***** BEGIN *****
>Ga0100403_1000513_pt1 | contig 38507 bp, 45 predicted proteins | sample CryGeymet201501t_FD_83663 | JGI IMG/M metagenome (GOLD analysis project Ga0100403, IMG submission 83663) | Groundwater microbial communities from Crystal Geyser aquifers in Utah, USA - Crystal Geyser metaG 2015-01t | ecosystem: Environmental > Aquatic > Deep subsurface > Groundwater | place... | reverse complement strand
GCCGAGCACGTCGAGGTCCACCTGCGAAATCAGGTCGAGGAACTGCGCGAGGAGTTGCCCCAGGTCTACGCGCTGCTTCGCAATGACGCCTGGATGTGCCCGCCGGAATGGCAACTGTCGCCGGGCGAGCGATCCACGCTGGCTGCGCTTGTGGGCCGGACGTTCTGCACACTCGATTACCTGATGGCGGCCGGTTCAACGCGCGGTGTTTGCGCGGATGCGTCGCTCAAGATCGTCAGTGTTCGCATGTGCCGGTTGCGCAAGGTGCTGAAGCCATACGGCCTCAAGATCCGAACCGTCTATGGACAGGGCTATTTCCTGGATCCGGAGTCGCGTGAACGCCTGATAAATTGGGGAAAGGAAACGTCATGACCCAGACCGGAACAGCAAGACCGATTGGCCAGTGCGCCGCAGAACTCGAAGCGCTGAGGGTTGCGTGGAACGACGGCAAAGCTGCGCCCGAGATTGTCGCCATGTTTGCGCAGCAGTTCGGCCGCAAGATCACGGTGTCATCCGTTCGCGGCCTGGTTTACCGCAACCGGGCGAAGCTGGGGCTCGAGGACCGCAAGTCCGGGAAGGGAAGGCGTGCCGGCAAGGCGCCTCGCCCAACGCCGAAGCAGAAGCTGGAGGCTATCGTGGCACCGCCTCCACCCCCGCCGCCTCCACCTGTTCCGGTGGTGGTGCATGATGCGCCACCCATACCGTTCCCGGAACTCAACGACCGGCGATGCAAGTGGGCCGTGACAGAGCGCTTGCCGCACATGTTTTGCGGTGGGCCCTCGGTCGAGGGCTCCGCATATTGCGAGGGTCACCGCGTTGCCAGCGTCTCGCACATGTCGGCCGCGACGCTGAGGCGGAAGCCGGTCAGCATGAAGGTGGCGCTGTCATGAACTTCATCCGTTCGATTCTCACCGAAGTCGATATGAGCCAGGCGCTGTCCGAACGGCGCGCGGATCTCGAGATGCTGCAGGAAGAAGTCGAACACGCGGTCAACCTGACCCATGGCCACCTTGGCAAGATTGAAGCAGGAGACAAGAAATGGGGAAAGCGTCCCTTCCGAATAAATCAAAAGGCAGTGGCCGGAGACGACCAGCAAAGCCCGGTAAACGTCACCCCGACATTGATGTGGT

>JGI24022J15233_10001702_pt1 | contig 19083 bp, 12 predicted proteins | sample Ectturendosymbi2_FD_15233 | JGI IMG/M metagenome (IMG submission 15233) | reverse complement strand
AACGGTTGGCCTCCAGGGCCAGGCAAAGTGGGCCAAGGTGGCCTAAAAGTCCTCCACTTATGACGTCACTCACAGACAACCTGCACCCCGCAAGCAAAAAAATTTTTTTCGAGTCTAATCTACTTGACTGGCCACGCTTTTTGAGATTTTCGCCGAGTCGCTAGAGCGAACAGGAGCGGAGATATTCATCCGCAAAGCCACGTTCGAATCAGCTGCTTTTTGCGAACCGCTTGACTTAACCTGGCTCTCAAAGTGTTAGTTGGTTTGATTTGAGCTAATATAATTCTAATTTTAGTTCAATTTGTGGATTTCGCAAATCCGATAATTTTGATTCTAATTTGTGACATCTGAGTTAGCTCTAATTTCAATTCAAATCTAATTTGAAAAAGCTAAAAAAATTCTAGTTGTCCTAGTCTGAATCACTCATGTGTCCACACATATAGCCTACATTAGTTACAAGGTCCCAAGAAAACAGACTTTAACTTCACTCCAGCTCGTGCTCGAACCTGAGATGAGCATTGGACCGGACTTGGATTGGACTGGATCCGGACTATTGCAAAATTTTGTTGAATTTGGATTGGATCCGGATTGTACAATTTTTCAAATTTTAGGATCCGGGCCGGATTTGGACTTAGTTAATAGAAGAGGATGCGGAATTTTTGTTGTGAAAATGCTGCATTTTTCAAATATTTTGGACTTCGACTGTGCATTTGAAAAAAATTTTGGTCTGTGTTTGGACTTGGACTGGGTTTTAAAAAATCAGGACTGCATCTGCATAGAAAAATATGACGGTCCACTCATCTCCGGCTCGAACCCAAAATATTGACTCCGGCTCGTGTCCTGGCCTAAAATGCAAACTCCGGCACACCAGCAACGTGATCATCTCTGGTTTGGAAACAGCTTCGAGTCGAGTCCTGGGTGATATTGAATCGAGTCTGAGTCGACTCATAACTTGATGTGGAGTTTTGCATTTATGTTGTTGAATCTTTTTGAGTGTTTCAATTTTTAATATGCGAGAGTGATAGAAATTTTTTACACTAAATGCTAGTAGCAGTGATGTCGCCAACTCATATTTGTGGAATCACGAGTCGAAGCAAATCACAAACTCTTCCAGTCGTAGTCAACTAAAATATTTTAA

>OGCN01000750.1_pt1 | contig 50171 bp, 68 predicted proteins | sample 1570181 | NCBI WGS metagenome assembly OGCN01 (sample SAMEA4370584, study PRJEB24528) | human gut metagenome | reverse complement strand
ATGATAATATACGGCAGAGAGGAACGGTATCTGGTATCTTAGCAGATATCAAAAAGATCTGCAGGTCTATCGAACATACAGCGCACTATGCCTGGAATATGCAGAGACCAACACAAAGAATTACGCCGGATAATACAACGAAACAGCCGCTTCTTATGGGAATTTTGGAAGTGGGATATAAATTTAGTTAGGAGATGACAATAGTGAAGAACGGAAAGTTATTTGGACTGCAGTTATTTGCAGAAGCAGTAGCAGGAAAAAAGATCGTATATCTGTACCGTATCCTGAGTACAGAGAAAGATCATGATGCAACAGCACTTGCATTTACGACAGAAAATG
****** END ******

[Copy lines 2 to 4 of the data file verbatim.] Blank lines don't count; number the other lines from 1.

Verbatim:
GCCGAGCACGTCGAGGTCCACCTGCGAAATCAGGTCGAGGAACTGCGCGAGGAGTTGCCCCAGGTCTACGCGCTGCTTCGCAATGACGCCTGGATGTGCCCGCCGGAATGGCAACTGTCGCCGGGCGAGCGATCCACGCTGGCTGCGCTTGTGGGCCGGACGTTCTGCACACTCGATTACCTGATGGCGGCCGGTTCAACGCGCGGTGTTTGCGCGGATGCGTCGCTCAAGATCGTCAGTGTTCGCATGTGCCGGTTGCGCAAGGTGCTGAAGCCATACGGCCTCAAGATCCGAACCGTCTATGGACAGGGCTATTTCCTGGATCCGGAGTCGCGTGAACGCCTGATAAATTGGGGAAAGGAAACGTCATGACCCAGACCGGAACAGCAAGACCGATTGGCCAGTGCGCCGCAGAACTCGAAGCGCTGAGGGTTGCGTGGAACGACGGCAAAGCTGCGCCCGAGATTGTCGCCATGTTTGCGCAGCAGTTCGGCCGCAAGATCACGGTGTCATCCGTTCGCGGCCTGGTTTACCGCAACCGGGCGAAGCTGGGGCTCGAGGACCGCAAGTCCGGGAAGGGAAGGCGTGCCGGCAAGGCGCCTCGCCCAACGCCGAAGCAGAAGCTGGAGGCTATCGTGGCACCGCCTCCACCCCCGCCGCCTCCACCTGTTCCGGTGGTGGTGCATGATGCGCCACCCATACCGTTCCCGGAACTCAACGACCGGCGATGCAAGTGGGCCGTGACAGAGCGCTTGCCGCACATGTTTTGCGGTGGGCCCTCGGTCGAGGGCTCCGCATATTGCGAGGGTCACCGCGTTGCCAGCGTCTCGCACATGTCGGCCGCGACGCTGAGGCGGAAGCCGGTCAGCATGAAGGTGGCGCTGTCATGAACTTCATCCGTTCGATTCTCACCGAAGTCGATATGAGCCAGGCGCTGTCCGAACGGCGCGCGGATCTCGAGATGCTGCAGGAAGAAGTCGAACACGCGGTCAACCTGACCCATGGCCACCTTGGCAAGATTGAAGCAGGAGACAAGAAATGGGGAAAGCGTCCCTTCCGAATAAATCAAAAGGCAGTGGCCGGAGACGACCAGCAAAGCCCGGTAAACGTCACCCCGACATTGATGTGGT

>JGI24022J15233_10001702_pt1 | contig 19083 bp, 12 predicted proteins | sample Ectturendosymbi2_FD_15233 | JGI IMG/M metagenome (IMG submission 15233) | reverse complement strand
AACGGTTGGCCTCCAGGGCCAGGCAAAGTGGGCCAAGGTGGCCTAAAAGTCCTCCACTTATGACGTCACTCACAGACAACCTGCACCCCGCAAGCAAAAAAATTTTTTTCGAGTCTAATCTACTTGACTGGCCACGCTTTTTGAGATTTTCGCCGAGTCGCTAGAGCGAACAGGAGCGGAGATATTCATCCGCAAAGCCACGTTCGAATCAGCTGCTTTTTGCGAACCGCTTGACTTAACCTGGCTCTCAAAGTGTTAGTTGGTTTGATTTGAGCTAATATAATTCTAATTTTAGTTCAATTTGTGGATTTCGCAAATCCGATAATTTTGATTCTAATTTGTGACATCTGAGTTAGCTCTAATTTCAATTCAAATCTAATTTGAAAAAGCTAAAAAAATTCTAGTTGTCCTAGTCTGAATCACTCATGTGTCCACACATATAGCCTACATTAGTTACAAGGTCCCAAGAAAACAGACTTTAACTTCACTCCAGCTCGTGCTCGAACCTGAGATGAGCATTGGACCGGACTTGGATTGGACTGGATCCGGACTATTGCAAAATTTTGTTGAATTTGGATTGGATCCGGATTGTACAATTTTTCAAATTTTAGGATCCGGGCCGGATTTGGACTTAGTTAATAGAAGAGGATGCGGAATTTTTGTTGTGAAAATGCTGCATTTTTCAAATATTTTGGACTTCGACTGTGCATTTGAAAAAAATTTTGGTCTGTGTTTGGACTTGGACTGGGTTTTAAAAAATCAGGACTGCATCTGCATAGAAAAATATGACGGTCCACTCATCTCCGGCTCGAACCCAAAATATTGACTCCGGCTCGTGTCCTGGCCTAAAATGCAAACTCCGGCACACCAGCAACGTGATCATCTCTGGTTTGGAAACAGCTTCGAGTCGAGTCCTGGGTGATATTGAATCGAGTCTGAGTCGACTCATAACTTGATGTGGAGTTTTGCATTTATGTTGTTGAATCTTTTTGAGTGTTTCAATTTTTAATATGCGAGAGTGATAGAAATTTTTTACACTAAATGCTAGTAGCAGTGATGTCGCCAACTCATATTTGTGGAATCACGAGTCGAAGCAAATCACAAACTCTTCCAGTCGTAGTCAACTAAAATATTTTAA